The Irish Famine memorial in New York City has reopened after the completion of a five million dollar redevelopment project.
The attraction, located just a few minute walk away from Ground Zero has reopened after an extensive renovation. The original site of the memorial opened in 2002 but was seriously affected over the past 15 years by continuous water damage. The site opened again in 2017 but had to be re-closed to allow for the final landscaping. This included transplanting vegetation directly from Ireland to make the site as authentic to its Irish roots as possible.
Set on one half acre of land in Lower Manhattan, the site overlooks the Hudson River. The paths, which feature stones imported from each of Ireland’s 32 counties, lead to beautiful views of the Statue of Liberty and Ellis Island. Located on the site is an authentic Irish Famine era cottage that was donated by County Mayo, disassembled and brought over from Ireland to be reconstructed on site. The overall feeling is as if you have been transported into Ireland’s rolling green hills, just in the heart of Manhattan.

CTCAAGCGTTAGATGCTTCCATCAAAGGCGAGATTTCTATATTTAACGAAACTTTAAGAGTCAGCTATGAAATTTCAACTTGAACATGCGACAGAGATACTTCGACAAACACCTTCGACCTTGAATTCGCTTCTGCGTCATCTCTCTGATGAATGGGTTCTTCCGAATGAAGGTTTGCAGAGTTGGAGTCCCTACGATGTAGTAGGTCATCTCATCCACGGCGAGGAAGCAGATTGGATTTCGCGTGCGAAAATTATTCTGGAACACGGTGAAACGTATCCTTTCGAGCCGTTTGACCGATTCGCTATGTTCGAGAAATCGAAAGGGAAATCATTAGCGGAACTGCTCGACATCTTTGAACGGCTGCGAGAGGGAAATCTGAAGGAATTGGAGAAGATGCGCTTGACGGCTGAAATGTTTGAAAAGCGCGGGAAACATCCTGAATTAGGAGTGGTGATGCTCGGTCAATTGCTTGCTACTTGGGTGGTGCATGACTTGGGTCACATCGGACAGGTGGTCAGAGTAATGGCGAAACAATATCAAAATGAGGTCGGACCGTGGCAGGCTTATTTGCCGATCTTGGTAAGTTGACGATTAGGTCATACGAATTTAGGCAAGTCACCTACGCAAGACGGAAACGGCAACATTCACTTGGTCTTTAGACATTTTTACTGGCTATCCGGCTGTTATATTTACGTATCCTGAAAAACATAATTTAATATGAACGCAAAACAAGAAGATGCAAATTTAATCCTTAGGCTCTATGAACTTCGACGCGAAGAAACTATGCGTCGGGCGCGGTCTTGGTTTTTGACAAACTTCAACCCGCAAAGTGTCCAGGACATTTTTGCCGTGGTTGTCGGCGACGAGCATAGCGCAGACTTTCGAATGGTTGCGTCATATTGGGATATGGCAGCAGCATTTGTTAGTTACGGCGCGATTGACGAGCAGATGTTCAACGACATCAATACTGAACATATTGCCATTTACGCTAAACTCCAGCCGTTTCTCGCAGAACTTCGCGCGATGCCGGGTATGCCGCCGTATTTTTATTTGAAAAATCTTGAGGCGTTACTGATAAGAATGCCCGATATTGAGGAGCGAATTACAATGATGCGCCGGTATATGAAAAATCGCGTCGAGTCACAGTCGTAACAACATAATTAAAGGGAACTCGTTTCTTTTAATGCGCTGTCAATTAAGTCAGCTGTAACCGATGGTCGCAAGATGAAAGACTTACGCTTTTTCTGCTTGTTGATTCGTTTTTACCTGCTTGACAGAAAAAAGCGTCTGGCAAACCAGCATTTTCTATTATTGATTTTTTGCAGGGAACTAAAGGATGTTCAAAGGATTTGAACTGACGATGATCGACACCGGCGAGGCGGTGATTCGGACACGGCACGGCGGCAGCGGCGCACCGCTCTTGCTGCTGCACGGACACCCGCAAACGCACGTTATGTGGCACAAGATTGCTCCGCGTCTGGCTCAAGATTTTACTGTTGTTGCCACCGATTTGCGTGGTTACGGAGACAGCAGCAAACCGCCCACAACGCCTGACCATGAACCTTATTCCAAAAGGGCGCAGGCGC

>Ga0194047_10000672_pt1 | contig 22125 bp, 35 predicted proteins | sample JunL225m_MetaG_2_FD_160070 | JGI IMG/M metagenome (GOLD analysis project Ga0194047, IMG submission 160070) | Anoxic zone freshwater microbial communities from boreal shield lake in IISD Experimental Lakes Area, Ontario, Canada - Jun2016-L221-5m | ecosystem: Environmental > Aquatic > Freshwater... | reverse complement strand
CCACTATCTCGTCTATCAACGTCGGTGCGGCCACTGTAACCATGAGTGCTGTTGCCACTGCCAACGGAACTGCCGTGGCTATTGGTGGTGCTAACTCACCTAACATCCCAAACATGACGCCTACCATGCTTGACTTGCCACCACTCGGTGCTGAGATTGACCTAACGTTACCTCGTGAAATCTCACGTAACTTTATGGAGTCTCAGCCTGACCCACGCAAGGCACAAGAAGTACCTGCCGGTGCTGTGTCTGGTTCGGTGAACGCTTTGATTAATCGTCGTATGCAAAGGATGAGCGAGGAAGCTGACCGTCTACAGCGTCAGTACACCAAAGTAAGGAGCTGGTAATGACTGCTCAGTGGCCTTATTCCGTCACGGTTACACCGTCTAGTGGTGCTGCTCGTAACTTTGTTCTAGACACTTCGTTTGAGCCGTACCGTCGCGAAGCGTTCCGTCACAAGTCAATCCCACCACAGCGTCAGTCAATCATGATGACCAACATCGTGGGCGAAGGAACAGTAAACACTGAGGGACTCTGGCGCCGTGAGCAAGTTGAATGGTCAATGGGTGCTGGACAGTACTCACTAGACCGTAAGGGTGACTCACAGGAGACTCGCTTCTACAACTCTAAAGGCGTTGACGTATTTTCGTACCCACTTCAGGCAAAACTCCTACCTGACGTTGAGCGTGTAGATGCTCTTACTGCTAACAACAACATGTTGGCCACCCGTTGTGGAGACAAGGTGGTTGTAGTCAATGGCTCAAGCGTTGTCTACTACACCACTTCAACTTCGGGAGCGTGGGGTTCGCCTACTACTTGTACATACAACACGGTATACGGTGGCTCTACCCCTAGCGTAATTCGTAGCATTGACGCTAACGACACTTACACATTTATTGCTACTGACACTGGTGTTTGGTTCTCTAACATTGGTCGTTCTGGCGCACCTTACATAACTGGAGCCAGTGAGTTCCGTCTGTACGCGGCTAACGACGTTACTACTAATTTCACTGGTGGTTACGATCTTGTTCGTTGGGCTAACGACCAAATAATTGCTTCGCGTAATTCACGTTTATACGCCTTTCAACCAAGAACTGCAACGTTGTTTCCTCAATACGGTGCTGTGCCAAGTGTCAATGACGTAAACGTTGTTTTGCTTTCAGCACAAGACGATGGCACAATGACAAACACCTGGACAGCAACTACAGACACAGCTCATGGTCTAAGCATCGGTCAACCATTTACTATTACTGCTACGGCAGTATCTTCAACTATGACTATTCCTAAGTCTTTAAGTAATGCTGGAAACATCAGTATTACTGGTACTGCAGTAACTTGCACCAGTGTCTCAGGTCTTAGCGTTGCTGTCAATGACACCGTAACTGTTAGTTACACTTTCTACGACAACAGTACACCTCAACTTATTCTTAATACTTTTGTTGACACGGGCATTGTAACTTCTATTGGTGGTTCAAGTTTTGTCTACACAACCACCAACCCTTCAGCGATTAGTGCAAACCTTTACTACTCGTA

According to the Battery Park City Authority,
“The Irish Hunger Memorial was first dedicated over 15 years ago. It has now reopened to stand for coming generations as a place of reflection and remembrance. And just as America has long welcomed immigrants from Ireland and beyond, we’re pleased to once again welcome Battery Park City visitors to experience this poignant tribute to the unbreakable human spirit.”
As of now, the renovation has been fully completed and is open to visitors.
Featured image: thejournal.ie